Like Millward, Assistant Professor of History Rasul Miller is interested in underrepresented Black lives. While living in New York City, he spent time with Black Muslim mentors in mosques around the region, listening to stories that were seldom taught in classrooms in the U.S.
“I found their stories incredibly enlightening and inspiring,” he says. “They were not truly represented in the literature on Islam in the U.S., so I began interviewing some of these elders to document this history. I ultimately decided to pursue a Ph.D. in history to obtain the training and the resources to explore and document histories like theirs in what I hope will be an impactful way.”
Miller – whose research focuses on Black internationalism, Islam in the Atlantic world, Black social movements in the U.S. and West African Islamic intellectual history – is building on those oral tales through his scholarship. He is currently completing a book project on the history of Black Muslim communities in and around New York City over the course of the 20th century, and he is also creating and curating an archive of Black Muslim oral histories.
For Felix Jean-Louis III, assistant professor of history, keeping a historical record was part of the family tradition. Like Miller, his unique insight into Black history started in New York. Taking the stories he absorbed as the son of Haitian immigrants, Jean-Louis pursued a B.A. in history at age 30 to continue to develop his interest in the past.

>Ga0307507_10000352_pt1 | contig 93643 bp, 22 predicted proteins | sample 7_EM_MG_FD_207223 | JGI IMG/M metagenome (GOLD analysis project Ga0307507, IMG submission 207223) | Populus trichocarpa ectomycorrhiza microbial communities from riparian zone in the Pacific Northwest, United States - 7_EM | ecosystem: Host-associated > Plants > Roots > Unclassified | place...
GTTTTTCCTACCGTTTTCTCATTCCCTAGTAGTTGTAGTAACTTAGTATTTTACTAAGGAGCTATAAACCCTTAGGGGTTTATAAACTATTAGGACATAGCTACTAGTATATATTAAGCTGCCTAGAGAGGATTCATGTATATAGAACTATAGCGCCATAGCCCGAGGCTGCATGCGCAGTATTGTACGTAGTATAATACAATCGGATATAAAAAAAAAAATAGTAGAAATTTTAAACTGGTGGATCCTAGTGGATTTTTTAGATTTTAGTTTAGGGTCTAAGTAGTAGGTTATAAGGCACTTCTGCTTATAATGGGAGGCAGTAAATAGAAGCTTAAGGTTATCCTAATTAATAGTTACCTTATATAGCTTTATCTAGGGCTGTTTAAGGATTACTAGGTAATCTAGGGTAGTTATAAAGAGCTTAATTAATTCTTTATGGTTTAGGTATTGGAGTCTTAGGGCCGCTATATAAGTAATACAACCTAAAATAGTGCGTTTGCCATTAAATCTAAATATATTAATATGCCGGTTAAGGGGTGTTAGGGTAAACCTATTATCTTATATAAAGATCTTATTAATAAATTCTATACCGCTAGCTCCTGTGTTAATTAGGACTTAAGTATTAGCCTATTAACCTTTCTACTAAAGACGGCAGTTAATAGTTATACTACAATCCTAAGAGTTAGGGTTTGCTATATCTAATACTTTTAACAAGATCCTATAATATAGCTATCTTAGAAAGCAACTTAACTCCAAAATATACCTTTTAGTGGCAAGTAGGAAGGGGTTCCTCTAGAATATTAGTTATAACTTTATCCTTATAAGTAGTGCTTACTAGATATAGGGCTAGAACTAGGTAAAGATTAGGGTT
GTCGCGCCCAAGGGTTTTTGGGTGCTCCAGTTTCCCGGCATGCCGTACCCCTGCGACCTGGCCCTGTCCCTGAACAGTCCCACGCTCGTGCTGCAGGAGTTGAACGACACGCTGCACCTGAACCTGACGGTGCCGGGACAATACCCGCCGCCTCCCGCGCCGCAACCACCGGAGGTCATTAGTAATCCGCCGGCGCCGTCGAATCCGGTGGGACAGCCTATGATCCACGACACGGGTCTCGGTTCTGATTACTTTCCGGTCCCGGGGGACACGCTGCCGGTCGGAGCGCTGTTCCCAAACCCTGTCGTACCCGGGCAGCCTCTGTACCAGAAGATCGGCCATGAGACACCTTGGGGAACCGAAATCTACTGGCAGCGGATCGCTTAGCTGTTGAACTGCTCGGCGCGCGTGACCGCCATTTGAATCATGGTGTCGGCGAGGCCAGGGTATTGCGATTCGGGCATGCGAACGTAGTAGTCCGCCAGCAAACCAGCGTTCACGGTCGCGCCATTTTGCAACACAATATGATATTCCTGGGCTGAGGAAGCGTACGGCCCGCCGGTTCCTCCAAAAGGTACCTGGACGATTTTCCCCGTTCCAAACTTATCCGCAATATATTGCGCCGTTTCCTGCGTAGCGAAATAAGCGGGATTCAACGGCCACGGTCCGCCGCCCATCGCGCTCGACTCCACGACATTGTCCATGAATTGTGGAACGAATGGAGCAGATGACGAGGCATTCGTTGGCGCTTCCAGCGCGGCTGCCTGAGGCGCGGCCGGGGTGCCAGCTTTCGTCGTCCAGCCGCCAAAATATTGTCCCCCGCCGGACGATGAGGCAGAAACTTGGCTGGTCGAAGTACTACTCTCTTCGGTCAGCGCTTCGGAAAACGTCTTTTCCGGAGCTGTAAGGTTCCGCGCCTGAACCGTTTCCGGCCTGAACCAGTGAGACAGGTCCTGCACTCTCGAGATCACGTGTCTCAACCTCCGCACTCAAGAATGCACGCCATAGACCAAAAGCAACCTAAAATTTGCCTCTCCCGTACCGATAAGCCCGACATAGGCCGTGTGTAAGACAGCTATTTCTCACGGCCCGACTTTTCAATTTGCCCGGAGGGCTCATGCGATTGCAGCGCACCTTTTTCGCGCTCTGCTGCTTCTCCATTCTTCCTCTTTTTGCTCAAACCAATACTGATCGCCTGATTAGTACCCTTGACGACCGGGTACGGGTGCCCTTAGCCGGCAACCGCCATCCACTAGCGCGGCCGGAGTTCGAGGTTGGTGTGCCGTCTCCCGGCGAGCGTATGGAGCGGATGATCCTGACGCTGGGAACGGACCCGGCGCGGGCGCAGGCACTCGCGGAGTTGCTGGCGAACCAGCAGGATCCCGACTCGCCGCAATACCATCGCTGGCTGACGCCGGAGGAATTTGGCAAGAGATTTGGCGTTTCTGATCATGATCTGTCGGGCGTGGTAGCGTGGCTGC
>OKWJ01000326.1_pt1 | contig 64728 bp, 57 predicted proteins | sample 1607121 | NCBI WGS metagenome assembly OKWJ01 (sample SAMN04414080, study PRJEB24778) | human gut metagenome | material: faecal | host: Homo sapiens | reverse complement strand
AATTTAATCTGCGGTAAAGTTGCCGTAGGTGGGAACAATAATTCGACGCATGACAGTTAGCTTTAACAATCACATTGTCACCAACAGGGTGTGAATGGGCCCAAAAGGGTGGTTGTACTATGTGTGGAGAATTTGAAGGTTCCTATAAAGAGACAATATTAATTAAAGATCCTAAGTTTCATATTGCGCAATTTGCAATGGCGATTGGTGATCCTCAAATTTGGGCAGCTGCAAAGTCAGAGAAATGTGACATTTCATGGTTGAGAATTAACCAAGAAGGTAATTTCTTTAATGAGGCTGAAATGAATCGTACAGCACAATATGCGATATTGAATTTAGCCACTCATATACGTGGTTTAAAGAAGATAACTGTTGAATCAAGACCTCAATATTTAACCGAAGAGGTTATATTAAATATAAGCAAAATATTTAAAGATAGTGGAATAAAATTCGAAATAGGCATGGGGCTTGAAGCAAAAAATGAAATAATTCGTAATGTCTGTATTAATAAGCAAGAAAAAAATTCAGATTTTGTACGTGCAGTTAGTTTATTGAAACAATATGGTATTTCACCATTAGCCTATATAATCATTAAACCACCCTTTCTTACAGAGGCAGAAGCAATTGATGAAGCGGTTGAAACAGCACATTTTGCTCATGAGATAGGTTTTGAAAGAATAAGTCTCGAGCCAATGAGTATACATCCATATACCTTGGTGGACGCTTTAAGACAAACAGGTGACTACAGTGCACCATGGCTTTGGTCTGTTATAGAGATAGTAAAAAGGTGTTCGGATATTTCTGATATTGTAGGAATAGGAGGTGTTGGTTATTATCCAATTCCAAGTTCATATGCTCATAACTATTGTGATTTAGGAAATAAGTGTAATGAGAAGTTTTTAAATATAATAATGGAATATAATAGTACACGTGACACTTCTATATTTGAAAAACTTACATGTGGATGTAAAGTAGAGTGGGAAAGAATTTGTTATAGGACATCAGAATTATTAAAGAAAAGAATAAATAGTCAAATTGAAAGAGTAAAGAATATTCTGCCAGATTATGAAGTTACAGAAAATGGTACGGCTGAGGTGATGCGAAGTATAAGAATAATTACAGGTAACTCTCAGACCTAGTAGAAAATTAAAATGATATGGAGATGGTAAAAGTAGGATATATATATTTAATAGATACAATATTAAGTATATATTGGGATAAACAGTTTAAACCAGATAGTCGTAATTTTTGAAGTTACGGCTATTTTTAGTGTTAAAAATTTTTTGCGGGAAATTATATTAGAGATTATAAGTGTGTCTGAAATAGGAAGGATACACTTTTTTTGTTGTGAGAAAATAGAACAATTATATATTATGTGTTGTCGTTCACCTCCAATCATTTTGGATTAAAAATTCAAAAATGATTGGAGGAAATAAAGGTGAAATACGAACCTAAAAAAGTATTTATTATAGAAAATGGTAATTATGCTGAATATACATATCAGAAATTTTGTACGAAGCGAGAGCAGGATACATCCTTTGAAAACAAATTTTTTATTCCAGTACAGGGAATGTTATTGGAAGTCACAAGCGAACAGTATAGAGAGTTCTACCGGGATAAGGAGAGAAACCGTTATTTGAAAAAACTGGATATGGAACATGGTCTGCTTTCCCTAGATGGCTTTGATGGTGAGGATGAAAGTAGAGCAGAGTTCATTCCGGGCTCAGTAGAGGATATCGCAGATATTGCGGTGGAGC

“I feel like it was imposed on me,” he says. “Many of the men in my family are lay Haitian historians, and when I decided to go to school, I went that route. I’ve always had an interest in history, thinking about the models laid before me it wasnatural.”
Jean-Louis ultimately obtained a master’s in African diaspora studies and a doctorate in history from Florida University. His award-winning dissertation, "Between Harlem and Paris: Haitian Internationalism in the Interwar Period, 1919-1938,” explores how elite Haitian men were central actors in the major initiatives launched by people of African descent to redefine Blackness away from racist tropes and build a global community committed to abating racial and colonial subjugation. His upcoming book expands on his interest in Haiti – the first country in human history to permanently ban slavery and the first Black republic.
Studying Black history on a global scale is also part of Associate Professor of History Alex Borucki’s research, whose intra-American slave trade database documents more than 27,000 trafficking voyages from one part of the Americas to another from 1550 to 1860. His project, “Routes of Enslavement in the Americas,” recently received an $840,000 MRPI grant from the University of California. The new funding will enlarge the network of collaborating scholars and students, strengthen the investigation of this horrific traffic at the UC and increase the database’s coverage.
As scholars unearth and teach the stories that were previously denied access to recorded history, they empower new generations of students to do the same.
“If the past years have taught the world anything, it is not only that Black lives matter but also that understanding the context of those lives is equally important,” says Millward, who can relate to students who may be taking an African American studies course for the first time. “As a tenured Black woman and first-generation college student and Ph.D., I have a responsibility to promote the learning and well-being of students who do not have a blue-print for pursuing college or graduate school.”